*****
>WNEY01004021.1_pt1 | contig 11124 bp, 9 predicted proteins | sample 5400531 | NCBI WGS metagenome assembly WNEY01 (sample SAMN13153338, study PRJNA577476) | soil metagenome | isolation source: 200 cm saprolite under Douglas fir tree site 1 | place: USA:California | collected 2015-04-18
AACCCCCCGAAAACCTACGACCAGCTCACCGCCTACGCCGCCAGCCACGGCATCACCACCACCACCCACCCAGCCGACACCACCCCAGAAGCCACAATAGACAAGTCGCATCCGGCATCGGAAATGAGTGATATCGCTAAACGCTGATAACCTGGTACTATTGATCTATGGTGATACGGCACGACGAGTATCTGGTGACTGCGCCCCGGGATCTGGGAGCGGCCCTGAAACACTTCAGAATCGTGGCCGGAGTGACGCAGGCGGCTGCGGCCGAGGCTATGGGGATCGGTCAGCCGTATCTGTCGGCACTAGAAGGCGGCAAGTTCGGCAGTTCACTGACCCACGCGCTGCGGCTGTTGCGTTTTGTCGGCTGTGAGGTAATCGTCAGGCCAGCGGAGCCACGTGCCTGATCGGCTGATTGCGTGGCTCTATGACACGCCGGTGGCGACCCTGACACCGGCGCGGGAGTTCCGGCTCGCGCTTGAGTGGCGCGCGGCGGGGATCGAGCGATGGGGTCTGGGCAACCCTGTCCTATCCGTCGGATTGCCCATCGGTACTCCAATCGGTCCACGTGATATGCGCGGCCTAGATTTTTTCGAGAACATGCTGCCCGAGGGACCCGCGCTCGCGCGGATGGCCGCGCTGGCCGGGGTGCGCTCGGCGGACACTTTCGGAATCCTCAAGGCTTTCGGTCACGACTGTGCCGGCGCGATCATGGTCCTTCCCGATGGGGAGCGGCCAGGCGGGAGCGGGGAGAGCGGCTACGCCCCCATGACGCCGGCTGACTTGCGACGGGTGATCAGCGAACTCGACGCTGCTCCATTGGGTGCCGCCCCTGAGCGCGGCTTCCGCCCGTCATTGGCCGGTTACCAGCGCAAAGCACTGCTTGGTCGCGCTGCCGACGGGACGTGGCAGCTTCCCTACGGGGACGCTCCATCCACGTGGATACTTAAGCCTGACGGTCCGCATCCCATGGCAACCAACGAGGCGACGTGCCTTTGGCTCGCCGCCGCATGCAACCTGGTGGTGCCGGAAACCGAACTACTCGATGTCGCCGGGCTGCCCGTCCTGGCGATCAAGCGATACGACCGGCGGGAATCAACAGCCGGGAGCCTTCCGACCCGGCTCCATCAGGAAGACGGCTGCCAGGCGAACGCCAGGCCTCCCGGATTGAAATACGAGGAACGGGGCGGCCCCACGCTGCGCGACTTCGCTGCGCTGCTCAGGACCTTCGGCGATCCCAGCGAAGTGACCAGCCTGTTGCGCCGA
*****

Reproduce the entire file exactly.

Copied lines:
>WNEY01004021.1_pt1 | contig 11124 bp, 9 predicted proteins | sample 5400531 | NCBI WGS metagenome assembly WNEY01 (sample SAMN13153338, study PRJNA577476) | soil metagenome | isolation source: 200 cm saprolite under Douglas fir tree site 1 | place: USA:California | collected 2015-04-18
AACCCCCCGAAAACCTACGACCAGCTCACCGCCTACGCCGCCAGCCACGGCATCACCACCACCACCCACCCAGCCGACACCACCCCAGAAGCCACAATAGACAAGTCGCATCCGGCATCGGAAATGAGTGATATCGCTAAACGCTGATAACCTGGTACTATTGATCTATGGTGATACGGCACGACGAGTATCTGGTGACTGCGCCCCGGGATCTGGGAGCGGCCCTGAAACACTTCAGAATCGTGGCCGGAGTGACGCAGGCGGCTGCGGCCGAGGCTATGGGGATCGGTCAGCCGTATCTGTCGGCACTAGAAGGCGGCAAGTTCGGCAGTTCACTGACCCACGCGCTGCGGCTGTTGCGTTTTGTCGGCTGTGAGGTAATCGTCAGGCCAGCGGAGCCACGTGCCTGATCGGCTGATTGCGTGGCTCTATGACACGCCGGTGGCGACCCTGACACCGGCGCGGGAGTTCCGGCTCGCGCTTGAGTGGCGCGCGGCGGGGATCGAGCGATGGGGTCTGGGCAACCCTGTCCTATCCGTCGGATTGCCCATCGGTACTCCAATCGGTCCACGTGATATGCGCGGCCTAGATTTTTTCGAGAACATGCTGCCCGAGGGACCCGCGCTCGCGCGGATGGCCGCGCTGGCCGGGGTGCGCTCGGCGGACACTTTCGGAATCCTCAAGGCTTTCGGTCACGACTGTGCCGGCGCGATCATGGTCCTTCCCGATGGGGAGCGGCCAGGCGGGAGCGGGGAGAGCGGCTACGCCCCCATGACGCCGGCTGACTTGCGACGGGTGATCAGCGAACTCGACGCTGCTCCATTGGGTGCCGCCCCTGAGCGCGGCTTCCGCCCGTCATTGGCCGGTTACCAGCGCAAAGCACTGCTTGGTCGCGCTGCCGACGGGACGTGGCAGCTTCCCTACGGGGACGCTCCATCCACGTGGATACTTAAGCCTGACGGTCCGCATCCCATGGCAACCAACGAGGCGACGTGCCTTTGGCTCGCCGCCGCATGCAACCTGGTGGTGCCGGAAACCGAACTACTCGATGTCGCCGGGCTGCCCGTCCTGGCGATCAAGCGATACGACCGGCGGGAATCAACAGCCGGGAGCCTTCCGACCCGGCTCCATCAGGAAGACGGCTGCCAGGCGAACGCCAGGCCTCCCGGATTGAAATACGAGGAACGGGGCGGCCCCACGCTGCGCGACTTCGCTGCGCTGCTCAGGACCTTCGGCGATCCCAGCGAAGTGACCAGCCTGTTGCGCCGA